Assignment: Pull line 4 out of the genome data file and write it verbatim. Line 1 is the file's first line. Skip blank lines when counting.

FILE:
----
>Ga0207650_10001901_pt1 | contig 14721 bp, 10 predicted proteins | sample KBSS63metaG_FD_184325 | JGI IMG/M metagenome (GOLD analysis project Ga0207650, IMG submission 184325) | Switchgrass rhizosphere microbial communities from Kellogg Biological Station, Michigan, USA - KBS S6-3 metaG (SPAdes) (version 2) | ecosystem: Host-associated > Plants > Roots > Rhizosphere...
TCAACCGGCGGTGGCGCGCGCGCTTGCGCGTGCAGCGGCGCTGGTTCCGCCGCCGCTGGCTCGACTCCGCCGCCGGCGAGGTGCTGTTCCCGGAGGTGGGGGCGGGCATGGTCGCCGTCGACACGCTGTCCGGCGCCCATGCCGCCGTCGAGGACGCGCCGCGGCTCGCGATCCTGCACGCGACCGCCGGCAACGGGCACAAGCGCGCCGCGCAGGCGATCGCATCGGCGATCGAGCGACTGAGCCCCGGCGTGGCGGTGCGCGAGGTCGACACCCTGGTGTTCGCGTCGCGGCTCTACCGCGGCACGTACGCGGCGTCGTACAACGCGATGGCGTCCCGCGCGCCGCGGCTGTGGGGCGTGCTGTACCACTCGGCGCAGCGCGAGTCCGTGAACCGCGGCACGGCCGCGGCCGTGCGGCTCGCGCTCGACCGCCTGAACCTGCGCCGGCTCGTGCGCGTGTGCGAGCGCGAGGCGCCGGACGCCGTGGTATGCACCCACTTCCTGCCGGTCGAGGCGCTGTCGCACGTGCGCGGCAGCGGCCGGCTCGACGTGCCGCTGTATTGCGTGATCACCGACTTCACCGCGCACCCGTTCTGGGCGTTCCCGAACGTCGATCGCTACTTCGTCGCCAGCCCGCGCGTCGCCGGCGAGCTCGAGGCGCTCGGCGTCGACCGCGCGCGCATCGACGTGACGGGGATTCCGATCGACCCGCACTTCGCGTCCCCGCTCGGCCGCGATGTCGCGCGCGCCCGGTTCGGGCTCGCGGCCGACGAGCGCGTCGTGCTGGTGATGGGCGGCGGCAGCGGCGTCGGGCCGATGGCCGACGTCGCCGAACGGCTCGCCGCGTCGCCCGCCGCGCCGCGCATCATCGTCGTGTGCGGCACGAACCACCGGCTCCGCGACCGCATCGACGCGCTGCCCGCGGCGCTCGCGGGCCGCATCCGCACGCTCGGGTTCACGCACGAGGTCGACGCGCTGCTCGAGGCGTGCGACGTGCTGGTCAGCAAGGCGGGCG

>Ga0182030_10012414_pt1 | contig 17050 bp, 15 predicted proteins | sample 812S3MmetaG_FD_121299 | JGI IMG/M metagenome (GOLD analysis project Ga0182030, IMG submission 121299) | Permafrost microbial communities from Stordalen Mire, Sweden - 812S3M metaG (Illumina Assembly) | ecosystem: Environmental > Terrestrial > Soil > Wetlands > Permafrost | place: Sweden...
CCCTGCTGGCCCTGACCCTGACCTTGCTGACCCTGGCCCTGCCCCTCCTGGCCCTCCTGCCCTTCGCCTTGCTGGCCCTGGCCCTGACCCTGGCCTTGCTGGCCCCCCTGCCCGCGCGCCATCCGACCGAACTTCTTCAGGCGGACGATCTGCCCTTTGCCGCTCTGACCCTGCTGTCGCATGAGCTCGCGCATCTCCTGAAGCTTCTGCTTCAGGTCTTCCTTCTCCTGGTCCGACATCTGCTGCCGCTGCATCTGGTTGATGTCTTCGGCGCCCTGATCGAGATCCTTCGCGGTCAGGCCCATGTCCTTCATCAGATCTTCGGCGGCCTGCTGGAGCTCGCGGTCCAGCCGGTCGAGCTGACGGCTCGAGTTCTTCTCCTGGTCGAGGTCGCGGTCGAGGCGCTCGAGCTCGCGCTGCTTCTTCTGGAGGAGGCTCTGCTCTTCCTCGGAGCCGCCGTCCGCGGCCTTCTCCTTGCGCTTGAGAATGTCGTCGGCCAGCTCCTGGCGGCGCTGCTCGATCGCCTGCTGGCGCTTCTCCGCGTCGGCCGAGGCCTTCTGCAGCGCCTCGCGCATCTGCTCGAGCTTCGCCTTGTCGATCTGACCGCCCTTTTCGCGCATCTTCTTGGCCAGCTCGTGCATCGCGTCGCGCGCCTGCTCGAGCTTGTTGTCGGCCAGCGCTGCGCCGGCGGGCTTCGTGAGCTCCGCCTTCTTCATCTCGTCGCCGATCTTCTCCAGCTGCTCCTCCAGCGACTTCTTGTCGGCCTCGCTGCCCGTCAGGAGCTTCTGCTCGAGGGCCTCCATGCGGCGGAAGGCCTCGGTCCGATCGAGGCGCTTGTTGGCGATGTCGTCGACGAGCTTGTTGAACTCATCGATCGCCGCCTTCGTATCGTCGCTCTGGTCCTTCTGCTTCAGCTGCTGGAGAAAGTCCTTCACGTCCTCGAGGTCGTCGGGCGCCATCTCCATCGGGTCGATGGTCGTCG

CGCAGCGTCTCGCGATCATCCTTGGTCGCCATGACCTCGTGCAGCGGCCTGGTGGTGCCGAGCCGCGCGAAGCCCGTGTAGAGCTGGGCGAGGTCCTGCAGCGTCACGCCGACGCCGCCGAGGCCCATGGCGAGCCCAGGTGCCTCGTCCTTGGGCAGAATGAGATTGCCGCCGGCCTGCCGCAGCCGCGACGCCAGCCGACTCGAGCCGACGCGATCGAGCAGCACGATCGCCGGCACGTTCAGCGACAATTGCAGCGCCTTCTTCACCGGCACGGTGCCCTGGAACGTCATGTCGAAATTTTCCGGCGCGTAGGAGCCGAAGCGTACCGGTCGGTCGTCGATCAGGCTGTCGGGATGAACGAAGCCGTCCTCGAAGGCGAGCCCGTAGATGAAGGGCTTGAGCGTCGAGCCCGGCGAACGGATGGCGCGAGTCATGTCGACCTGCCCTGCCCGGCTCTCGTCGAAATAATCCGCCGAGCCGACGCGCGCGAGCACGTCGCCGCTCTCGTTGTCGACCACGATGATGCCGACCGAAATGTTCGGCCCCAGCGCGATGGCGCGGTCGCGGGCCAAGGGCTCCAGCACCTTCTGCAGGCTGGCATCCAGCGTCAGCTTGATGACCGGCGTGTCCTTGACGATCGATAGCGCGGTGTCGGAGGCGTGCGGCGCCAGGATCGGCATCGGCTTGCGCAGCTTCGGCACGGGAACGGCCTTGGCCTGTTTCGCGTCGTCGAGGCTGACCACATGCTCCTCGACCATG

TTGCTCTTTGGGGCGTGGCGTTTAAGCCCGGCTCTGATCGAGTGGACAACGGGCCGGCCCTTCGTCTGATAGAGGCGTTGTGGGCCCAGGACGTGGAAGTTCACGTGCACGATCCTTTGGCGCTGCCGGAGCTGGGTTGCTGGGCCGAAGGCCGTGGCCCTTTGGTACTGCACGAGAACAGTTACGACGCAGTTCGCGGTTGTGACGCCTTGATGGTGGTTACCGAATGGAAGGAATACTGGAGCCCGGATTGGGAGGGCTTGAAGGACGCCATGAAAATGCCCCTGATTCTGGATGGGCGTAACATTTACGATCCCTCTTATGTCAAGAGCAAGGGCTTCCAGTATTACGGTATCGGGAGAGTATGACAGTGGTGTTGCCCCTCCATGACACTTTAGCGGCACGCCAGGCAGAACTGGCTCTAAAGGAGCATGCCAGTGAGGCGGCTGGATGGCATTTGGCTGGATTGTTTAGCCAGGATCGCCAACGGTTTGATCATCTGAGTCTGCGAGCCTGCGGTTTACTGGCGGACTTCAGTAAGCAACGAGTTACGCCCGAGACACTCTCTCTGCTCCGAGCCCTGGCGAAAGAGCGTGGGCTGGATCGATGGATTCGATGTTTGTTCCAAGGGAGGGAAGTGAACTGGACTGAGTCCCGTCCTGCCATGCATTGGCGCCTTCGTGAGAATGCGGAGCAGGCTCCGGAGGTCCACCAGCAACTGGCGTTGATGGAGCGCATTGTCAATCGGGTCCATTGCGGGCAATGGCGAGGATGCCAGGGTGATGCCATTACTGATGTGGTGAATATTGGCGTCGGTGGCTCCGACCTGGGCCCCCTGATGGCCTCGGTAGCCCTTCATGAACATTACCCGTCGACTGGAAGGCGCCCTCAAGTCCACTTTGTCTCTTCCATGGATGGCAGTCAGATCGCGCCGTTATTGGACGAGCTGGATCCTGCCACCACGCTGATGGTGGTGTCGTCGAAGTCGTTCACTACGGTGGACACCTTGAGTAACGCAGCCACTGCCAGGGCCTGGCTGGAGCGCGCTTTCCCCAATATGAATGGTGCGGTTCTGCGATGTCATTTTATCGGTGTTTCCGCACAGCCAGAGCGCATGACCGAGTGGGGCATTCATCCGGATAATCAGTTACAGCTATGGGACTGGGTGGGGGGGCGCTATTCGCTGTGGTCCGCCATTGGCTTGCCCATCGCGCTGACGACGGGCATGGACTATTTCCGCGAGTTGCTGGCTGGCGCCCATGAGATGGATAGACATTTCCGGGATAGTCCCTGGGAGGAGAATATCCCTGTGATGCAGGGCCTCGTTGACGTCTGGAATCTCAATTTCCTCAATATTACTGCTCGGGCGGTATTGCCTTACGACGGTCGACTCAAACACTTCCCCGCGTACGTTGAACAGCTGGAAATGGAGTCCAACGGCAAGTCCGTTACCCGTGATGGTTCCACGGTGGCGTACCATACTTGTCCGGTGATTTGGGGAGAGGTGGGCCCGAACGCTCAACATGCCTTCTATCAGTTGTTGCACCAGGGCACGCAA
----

CCCTGCTGGCCCTGACCCTGACCTTGCTGACCCTGGCCCTGCCCCTCCTGGCCCTCCTGCCCTTCGCCTTGCTGGCCCTGGCCCTGACCCTGGCCTTGCTGGCCCCCCTGCCCGCGCGCCATCCGACCGAACTTCTTCAGGCGGACGATCTGCCCTTTGCCGCTCTGACCCTGCTGTCGCATGAGCTCGCGCATCTCCTGAAGCTTCTGCTTCAGGTCTTCCTTCTCCTGGTCCGACATCTGCTGCCGCTGCATCTGGTTGATGTCTTCGGCGCCCTGATCGAGATCCTTCGCGGTCAGGCCCATGTCCTTCATCAGATCTTCGGCGGCCTGCTGGAGCTCGCGGTCCAGCCGGTCGAGCTGACGGCTCGAGTTCTTCTCCTGGTCGAGGTCGCGGTCGAGGCGCTCGAGCTCGCGCTGCTTCTTCTGGAGGAGGCTCTGCTCTTCCTCGGAGCCGCCGTCCGCGGCCTTCTCCTTGCGCTTGAGAATGTCGTCGGCCAGCTCCTGGCGGCGCTGCTCGATCGCCTGCTGGCGCTTCTCCGCGTCGGCCGAGGCCTTCTGCAGCGCCTCGCGCATCTGCTCGAGCTTCGCCTTGTCGATCTGACCGCCCTTTTCGCGCATCTTCTTGGCCAGCTCGTGCATCGCGTCGCGCGCCTGCTCGAGCTTGTTGTCGGCCAGCGCTGCGCCGGCGGGCTTCGTGAGCTCCGCCTTCTTCATCTCGTCGCCGATCTTCTCCAGCTGCTCCTCCAGCGACTTCTTGTCGGCCTCGCTGCCCGTCAGGAGCTTCTGCTCGAGGGCCTCCATGCGGCGGAAGGCCTCGGTCCGATCGAGGCGCTTGTTGGCGATGTCGTCGACGAGCTTGTTGAACTCATCGATCGCCGCCTTCGTATCGTCGCTCTGGTCCTTCTGCTTCAGCTGCTGGAGAAAGTCCTTCACGTCCTCGAGGTCGTCGGGCGCCATCTCCATCGGGTCGATGGTCGTCG